Public schools, public choice

No one can know the preferences or values of other persons apart from giving those persons an opportunity to express their preferences or values. If constituencies and collectivities are organized in a way that does not reflect the diversity of interests among different groups of people, then producers of public goods and services will be taking action without information as to the changing preferences of the persons they serve. Expenditures may be made with little reference to consumer utility. Producer efficiency in the absence of consumer utility is without meaning. Large per capita expenditures for educational services which are not conceived by the recipients to enhance their life prospects may be grossly unproductive. Education can be a sound investment in human development only when individuals perceive the effort as enhancing their life prospects.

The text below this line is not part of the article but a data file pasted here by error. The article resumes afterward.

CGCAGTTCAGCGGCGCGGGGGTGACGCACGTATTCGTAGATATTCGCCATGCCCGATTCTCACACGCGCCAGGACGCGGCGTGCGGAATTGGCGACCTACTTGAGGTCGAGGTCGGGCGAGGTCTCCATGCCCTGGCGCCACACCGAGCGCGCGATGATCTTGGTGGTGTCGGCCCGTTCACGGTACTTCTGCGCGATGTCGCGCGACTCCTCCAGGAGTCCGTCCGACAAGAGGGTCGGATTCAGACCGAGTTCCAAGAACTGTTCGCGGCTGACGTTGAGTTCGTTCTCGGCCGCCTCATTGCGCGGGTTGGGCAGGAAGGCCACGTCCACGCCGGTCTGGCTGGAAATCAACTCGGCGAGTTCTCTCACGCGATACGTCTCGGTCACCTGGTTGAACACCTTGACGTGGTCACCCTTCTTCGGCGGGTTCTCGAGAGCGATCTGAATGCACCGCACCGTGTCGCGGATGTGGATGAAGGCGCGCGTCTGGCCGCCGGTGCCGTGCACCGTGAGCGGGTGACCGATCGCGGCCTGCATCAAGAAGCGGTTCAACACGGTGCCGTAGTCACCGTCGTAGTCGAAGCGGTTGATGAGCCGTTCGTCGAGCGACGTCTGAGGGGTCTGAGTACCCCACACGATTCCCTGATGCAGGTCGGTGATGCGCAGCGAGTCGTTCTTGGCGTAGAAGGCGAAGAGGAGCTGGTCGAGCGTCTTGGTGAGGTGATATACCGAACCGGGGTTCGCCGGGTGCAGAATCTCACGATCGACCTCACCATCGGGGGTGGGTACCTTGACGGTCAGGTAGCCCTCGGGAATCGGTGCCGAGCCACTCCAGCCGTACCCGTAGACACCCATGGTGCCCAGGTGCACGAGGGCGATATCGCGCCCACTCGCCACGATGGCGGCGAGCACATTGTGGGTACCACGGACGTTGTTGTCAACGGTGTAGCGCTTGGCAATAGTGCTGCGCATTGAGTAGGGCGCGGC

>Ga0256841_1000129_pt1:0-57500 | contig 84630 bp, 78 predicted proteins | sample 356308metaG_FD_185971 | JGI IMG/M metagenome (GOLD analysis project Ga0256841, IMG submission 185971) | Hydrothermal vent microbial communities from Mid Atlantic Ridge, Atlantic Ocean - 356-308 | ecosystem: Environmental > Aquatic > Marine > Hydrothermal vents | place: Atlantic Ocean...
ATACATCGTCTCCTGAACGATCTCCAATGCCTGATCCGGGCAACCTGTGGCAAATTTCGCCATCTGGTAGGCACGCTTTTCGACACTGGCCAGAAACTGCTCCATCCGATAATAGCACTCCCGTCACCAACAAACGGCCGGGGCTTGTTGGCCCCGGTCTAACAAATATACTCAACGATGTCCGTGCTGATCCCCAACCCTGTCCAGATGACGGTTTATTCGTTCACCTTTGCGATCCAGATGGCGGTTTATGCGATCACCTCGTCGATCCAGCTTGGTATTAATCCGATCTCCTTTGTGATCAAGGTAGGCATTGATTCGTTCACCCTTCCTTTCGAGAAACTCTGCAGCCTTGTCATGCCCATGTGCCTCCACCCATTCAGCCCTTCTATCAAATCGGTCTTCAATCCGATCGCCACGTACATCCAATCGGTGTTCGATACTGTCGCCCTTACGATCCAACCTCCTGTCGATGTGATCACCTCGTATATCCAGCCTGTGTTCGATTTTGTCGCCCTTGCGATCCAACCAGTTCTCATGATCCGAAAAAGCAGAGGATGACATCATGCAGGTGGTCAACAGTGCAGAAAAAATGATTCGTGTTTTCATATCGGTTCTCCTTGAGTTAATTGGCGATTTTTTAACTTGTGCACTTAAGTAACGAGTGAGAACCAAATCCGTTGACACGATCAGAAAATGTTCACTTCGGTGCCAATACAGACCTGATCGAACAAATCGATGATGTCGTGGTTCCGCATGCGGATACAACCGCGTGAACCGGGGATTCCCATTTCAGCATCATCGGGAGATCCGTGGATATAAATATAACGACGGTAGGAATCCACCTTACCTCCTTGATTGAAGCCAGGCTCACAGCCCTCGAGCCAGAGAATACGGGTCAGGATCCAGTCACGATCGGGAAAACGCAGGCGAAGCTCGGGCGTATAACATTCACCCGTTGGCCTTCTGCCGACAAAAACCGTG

Vincent Ostrom and Elinor Ostrom, "Public Choice: A Different Approach to the Study of Public Administratration," Public Administration Review, Vol. 31, No. 2 (Mar. - Apr., 1971), 203-216.

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